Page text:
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Christianity and Monasticism in Upper EgyptVolume 2 Nag Hammadi–Esna$
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Gawdat Gabra and Hany N. Takla

Print publication date: 2010

Print ISBN-13: 9789774163111

Published to Cairo Scholarship Online: September 2011

DOI: 10.5743/cairo/9789774163111.001.0001

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Tell Al-Qubeba: An Unknown Monastic Site?

Tell Al-Qubeba: An Unknown Monastic Site?

Chapter:
(p.281) 24 Tell Al-Qubeba: An Unknown Monastic Site?
Source:
Christianity and Monasticism in Upper Egypt
Author(s):

Gawdat Gabra

Hany N. Takla

Publisher:
American University in Cairo Press
DOI:10.5743/cairo/9789774163111.003.0024

The attention of archaeologists in the 1960s was attracted by Tell al-Qubeba mainly because of the many fragments of pottery scattered in this area (Sauneron and Martin 1982: 76–82). Along the northern and northeastern sides of the tell was the farm of the Abdel Bari al-Haniti family. Tell al-Qubeba covered five feddans (21,000 square meters), situated seven kilometers northwest of Esna, but concentrated on only one feddan. The original function of the circular structures could not be established with certainty at the time of the excavation. The proximity of the water pools suggests that they could have been used as stables for small animals. Tell al-Qubeba is an example of the many archaeological sites of secondary importance, often neglected or destroyed, that may nevertheless be useful for understanding Coptic architecture, life, and history.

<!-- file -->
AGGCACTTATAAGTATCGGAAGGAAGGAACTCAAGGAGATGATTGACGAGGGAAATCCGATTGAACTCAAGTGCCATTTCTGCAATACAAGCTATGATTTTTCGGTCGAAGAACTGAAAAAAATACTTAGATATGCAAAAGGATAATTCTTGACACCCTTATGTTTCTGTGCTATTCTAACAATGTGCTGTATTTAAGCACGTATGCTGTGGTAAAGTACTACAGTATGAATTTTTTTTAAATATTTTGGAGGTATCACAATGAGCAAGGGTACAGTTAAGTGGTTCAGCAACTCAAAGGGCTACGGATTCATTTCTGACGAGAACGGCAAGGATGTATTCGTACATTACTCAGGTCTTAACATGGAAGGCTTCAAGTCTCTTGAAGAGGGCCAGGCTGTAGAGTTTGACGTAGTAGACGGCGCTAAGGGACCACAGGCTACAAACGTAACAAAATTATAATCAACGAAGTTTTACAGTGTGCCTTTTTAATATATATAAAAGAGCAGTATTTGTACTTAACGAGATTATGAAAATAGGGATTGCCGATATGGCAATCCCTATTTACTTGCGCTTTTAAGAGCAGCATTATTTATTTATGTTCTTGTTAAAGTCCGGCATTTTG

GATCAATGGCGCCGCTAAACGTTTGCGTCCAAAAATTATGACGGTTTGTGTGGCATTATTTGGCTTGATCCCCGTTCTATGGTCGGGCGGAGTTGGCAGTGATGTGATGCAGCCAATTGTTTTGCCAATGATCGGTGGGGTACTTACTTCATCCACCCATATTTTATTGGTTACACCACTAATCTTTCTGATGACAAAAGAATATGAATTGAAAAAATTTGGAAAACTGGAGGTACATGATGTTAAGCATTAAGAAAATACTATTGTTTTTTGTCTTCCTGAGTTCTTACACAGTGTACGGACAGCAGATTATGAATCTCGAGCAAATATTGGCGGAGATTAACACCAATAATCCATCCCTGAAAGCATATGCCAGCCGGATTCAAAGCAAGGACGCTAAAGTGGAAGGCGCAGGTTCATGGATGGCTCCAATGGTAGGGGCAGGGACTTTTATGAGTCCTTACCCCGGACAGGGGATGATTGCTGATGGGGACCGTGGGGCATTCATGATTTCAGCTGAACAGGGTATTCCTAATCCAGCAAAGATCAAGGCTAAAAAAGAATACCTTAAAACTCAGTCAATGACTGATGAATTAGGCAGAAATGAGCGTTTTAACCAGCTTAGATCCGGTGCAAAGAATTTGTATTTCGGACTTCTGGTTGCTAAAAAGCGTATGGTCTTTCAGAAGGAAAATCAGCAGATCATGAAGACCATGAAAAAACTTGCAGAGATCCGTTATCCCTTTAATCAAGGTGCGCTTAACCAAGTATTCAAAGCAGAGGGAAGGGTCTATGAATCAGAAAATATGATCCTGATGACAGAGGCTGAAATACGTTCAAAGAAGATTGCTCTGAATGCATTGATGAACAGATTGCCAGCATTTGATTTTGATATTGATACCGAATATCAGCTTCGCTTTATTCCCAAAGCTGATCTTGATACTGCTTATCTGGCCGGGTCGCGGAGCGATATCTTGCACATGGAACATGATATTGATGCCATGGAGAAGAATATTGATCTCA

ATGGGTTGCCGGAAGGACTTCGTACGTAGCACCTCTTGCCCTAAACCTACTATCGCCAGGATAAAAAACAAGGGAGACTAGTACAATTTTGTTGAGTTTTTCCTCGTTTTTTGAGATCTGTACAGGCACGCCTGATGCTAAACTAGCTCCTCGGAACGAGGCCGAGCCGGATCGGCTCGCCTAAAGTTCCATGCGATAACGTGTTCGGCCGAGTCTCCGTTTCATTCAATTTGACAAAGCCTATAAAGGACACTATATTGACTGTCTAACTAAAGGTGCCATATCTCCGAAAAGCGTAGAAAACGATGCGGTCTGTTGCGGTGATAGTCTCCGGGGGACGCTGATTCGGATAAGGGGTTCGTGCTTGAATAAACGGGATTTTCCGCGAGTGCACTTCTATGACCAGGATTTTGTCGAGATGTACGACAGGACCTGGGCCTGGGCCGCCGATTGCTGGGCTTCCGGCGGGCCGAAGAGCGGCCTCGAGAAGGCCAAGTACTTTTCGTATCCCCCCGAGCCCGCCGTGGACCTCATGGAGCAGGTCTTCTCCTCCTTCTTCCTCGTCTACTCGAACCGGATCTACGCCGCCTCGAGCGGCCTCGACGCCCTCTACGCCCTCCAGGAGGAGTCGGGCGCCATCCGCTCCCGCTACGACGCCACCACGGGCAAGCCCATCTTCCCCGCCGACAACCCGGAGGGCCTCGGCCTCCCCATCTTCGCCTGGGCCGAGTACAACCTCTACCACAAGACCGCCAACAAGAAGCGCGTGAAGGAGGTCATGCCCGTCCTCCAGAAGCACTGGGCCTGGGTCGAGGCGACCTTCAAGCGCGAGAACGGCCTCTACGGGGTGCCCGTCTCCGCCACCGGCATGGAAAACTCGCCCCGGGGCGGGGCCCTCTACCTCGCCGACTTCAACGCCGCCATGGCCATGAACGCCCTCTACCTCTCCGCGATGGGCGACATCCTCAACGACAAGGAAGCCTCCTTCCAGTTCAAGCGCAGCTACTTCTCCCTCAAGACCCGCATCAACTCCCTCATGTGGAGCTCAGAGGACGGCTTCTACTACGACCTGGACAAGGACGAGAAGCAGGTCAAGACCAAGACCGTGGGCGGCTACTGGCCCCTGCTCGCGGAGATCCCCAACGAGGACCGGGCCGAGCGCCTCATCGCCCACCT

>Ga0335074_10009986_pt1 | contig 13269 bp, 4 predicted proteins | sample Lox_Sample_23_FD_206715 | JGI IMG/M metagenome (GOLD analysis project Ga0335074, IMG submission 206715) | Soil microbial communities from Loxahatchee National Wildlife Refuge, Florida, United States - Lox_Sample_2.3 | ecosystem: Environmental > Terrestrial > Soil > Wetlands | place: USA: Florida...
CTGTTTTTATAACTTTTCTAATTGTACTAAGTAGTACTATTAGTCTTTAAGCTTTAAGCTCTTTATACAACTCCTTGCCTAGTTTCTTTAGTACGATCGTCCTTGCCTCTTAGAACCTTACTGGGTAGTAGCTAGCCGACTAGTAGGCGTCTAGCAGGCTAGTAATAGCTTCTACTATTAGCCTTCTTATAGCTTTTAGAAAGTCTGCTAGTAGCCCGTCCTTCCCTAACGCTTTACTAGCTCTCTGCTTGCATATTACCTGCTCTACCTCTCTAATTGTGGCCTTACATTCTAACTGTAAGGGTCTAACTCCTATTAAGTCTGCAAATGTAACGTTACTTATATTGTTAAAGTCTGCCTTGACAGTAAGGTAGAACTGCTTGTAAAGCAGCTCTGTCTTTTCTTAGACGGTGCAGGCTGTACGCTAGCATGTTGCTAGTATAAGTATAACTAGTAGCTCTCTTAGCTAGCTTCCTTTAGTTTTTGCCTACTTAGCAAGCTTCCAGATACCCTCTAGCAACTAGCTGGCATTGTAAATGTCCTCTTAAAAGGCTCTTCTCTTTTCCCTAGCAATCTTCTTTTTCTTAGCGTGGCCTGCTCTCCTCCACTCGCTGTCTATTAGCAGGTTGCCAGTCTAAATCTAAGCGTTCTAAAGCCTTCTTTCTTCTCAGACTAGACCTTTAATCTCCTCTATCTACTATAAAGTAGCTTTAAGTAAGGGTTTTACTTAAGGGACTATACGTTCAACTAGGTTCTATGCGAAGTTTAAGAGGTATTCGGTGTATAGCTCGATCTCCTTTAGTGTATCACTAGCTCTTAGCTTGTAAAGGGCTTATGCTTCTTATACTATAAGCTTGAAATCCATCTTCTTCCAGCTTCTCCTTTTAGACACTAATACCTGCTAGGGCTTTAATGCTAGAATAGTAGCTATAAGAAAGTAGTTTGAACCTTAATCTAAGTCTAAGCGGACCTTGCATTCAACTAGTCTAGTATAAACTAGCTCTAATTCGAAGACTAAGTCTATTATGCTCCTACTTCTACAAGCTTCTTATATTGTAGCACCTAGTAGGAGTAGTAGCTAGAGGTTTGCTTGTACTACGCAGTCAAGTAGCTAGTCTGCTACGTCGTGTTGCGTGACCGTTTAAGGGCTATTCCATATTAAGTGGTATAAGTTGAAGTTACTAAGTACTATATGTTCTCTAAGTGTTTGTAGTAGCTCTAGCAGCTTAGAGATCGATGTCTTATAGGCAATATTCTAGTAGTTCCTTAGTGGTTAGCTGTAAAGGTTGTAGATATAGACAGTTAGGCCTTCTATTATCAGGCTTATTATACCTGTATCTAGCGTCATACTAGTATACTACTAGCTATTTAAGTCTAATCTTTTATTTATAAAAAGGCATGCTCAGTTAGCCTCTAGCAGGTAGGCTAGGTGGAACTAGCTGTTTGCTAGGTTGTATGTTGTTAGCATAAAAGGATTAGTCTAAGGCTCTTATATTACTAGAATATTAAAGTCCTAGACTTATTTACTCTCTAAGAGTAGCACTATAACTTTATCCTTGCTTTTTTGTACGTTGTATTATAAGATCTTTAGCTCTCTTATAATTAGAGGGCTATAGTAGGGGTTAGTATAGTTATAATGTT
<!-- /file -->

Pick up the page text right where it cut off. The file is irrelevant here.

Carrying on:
Keywords:   archaeologists, Tell al-Qubeba, feddan, Esna, archaeological sites, Coptic architecture

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